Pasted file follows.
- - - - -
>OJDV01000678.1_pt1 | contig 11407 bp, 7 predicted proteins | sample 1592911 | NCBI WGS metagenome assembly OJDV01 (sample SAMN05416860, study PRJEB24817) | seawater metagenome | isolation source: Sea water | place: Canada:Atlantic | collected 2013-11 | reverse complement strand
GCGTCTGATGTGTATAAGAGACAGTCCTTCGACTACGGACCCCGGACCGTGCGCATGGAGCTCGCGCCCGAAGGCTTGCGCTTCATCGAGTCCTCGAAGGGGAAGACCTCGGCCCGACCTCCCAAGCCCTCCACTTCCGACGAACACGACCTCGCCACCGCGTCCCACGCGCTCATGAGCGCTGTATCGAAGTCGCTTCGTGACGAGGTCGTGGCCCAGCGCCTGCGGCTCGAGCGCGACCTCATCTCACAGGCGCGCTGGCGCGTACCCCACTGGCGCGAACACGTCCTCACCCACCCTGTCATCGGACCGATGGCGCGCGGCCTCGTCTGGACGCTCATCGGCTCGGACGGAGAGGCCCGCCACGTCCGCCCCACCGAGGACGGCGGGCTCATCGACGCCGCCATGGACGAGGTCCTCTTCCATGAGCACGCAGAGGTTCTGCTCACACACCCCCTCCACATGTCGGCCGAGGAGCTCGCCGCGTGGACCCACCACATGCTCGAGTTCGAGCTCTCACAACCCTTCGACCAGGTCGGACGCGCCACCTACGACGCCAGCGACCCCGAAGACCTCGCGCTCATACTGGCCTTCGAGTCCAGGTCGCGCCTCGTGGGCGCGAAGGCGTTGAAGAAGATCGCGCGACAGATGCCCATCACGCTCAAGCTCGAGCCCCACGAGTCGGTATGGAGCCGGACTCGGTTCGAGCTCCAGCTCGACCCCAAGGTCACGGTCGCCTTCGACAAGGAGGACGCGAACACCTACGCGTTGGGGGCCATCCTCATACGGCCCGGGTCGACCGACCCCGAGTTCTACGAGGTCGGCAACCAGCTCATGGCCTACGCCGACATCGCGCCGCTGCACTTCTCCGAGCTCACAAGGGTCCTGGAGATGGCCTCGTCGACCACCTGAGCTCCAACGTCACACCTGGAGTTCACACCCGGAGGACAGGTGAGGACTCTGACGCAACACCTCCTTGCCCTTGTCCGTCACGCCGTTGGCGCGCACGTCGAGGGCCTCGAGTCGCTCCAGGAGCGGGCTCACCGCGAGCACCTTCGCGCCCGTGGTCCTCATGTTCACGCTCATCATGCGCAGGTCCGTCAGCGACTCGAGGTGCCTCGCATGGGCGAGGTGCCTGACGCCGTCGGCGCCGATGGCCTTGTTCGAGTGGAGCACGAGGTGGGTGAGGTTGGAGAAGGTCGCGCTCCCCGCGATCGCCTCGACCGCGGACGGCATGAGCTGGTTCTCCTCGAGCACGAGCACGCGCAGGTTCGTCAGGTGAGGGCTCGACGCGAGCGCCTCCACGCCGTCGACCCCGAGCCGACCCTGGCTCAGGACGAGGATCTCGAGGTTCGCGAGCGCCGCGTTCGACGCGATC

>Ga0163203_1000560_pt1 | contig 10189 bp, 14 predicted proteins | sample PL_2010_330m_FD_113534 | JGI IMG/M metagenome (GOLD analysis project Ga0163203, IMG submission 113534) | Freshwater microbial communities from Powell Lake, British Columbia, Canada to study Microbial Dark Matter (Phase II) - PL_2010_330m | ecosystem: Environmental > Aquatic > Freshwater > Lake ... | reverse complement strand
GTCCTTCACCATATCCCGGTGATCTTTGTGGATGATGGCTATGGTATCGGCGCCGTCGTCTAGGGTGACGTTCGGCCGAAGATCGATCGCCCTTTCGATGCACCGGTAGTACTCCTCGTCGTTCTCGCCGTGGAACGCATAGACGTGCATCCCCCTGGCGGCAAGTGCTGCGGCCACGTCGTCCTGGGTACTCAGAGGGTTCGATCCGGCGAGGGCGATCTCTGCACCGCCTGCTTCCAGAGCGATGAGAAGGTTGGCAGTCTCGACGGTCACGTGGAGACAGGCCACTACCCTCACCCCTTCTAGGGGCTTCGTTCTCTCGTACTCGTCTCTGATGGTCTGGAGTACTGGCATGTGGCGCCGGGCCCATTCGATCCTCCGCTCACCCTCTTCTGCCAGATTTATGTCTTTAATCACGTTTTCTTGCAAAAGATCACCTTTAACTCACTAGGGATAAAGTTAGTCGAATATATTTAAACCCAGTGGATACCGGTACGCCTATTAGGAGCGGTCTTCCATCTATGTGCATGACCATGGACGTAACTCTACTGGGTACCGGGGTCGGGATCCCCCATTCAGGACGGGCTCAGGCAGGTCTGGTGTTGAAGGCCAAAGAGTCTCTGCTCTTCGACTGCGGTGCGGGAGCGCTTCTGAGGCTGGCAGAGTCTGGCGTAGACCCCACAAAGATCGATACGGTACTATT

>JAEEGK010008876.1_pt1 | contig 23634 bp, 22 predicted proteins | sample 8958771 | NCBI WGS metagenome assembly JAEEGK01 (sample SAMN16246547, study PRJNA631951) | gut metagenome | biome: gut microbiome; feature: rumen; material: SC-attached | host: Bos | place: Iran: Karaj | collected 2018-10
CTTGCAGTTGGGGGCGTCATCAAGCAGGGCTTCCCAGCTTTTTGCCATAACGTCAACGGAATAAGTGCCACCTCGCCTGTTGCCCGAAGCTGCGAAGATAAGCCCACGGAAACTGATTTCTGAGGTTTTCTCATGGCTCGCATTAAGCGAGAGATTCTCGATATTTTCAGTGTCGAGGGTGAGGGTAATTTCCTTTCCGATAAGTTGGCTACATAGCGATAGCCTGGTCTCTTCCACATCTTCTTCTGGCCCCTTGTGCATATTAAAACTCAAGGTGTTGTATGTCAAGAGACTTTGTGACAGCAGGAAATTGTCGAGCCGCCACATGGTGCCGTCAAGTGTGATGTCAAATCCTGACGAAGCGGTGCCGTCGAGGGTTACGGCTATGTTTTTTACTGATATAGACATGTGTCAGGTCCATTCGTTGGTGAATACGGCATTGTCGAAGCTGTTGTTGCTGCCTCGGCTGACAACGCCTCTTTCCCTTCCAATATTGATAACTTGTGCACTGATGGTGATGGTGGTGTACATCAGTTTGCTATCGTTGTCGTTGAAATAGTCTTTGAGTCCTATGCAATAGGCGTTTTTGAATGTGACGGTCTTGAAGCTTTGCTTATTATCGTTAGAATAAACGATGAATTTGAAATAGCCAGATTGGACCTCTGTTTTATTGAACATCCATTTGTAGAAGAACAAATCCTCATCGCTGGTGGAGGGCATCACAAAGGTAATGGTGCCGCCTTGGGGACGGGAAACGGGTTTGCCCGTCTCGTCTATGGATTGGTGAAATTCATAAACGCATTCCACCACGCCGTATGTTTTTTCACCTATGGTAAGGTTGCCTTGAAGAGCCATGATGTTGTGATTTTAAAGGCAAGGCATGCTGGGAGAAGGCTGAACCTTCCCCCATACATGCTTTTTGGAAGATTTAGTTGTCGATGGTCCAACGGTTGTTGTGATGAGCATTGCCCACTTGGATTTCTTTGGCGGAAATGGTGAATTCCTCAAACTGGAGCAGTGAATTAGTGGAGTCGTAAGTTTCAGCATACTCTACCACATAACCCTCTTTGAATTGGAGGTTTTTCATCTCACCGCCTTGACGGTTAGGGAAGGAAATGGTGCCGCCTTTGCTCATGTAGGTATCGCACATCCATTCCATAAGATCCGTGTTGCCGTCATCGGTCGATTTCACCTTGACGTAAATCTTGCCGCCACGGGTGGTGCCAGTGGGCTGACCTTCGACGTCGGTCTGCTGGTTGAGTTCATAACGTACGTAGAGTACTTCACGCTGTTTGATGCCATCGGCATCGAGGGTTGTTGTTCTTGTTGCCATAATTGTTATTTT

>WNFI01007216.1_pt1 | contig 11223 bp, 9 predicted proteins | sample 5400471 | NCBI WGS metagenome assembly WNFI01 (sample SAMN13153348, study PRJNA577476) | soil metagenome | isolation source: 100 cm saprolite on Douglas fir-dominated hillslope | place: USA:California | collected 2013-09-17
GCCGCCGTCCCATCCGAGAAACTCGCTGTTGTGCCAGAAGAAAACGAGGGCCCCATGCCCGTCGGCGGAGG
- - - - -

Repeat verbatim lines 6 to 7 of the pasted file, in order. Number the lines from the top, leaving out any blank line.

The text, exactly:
CTTGCAGTTGGGGGCGTCATCAAGCAGGGCTTCCCAGCTTTTTGCCATAACGTCAACGGAATAAGTGCCACCTCGCCTGTTGCCCGAAGCTGCGAAGATAAGCCCACGGAAACTGATTTCTGAGGTTTTCTCATGGCTCGCATTAAGCGAGAGATTCTCGATATTTTCAGTGTCGAGGGTGAGGGTAATTTCCTTTCCGATAAGTTGGCTACATAGCGATAGCCTGGTCTCTTCCACATCTTCTTCTGGCCCCTTGTGCATATTAAAACTCAAGGTGTTGTATGTCAAGAGACTTTGTGACAGCAGGAAATTGTCGAGCCGCCACATGGTGCCGTCAAGTGTGATGTCAAATCCTGACGAAGCGGTGCCGTCGAGGGTTACGGCTATGTTTTTTACTGATATAGACATGTGTCAGGTCCATTCGTTGGTGAATACGGCATTGTCGAAGCTGTTGTTGCTGCCTCGGCTGACAACGCCTCTTTCCCTTCCAATATTGATAACTTGTGCACTGATGGTGATGGTGGTGTACATCAGTTTGCTATCGTTGTCGTTGAAATAGTCTTTGAGTCCTATGCAATAGGCGTTTTTGAATGTGACGGTCTTGAAGCTTTGCTTATTATCGTTAGAATAAACGATGAATTTGAAATAGCCAGATTGGACCTCTGTTTTATTGAACATCCATTTGTAGAAGAACAAATCCTCATCGCTGGTGGAGGGCATCACAAAGGTAATGGTGCCGCCTTGGGGACGGGAAACGGGTTTGCCCGTCTCGTCTATGGATTGGTGAAATTCATAAACGCATTCCACCACGCCGTATGTTTTTTCACCTATGGTAAGGTTGCCTTGAAGAGCCATGATGTTGTGATTTTAAAGGCAAGGCATGCTGGGAGAAGGCTGAACCTTCCCCCATACATGCTTTTTGGAAGATTTAGTTGTCGATGGTCCAACGGTTGTTGTGATGAGCATTGCCCACTTGGATTTCTTTGGCGGAAATGGTGAATTCCTCAAACTGGAGCAGTGAATTAGTGGAGTCGTAAGTTTCAGCATACTCTACCACATAACCCTCTTTGAATTGGAGGTTTTTCATCTCACCGCCTTGACGGTTAGGGAAGGAAATGGTGCCGCCTTTGCTCATGTAGGTATCGCACATCCATTCCATAAGATCCGTGTTGCCGTCATCGGTCGATTTCACCTTGACGTAAATCTTGCCGCCACGGGTGGTGCCAGTGGGCTGACCTTCGACGTCGGTCTGCTGGTTGAGTTCATAACGTACGTAGAGTACTTCACGCTGTTTGATGCCATCGGCATCGAGGGTTGTTGTTCTTGTTGCCATAATTGTTATTTT

>WNFI01007216.1_pt1 | contig 11223 bp, 9 predicted proteins | sample 5400471 | NCBI WGS metagenome assembly WNFI01 (sample SAMN13153348, study PRJNA577476) | soil metagenome | isolation source: 100 cm saprolite on Douglas fir-dominated hillslope | place: USA:California | collected 2013-09-17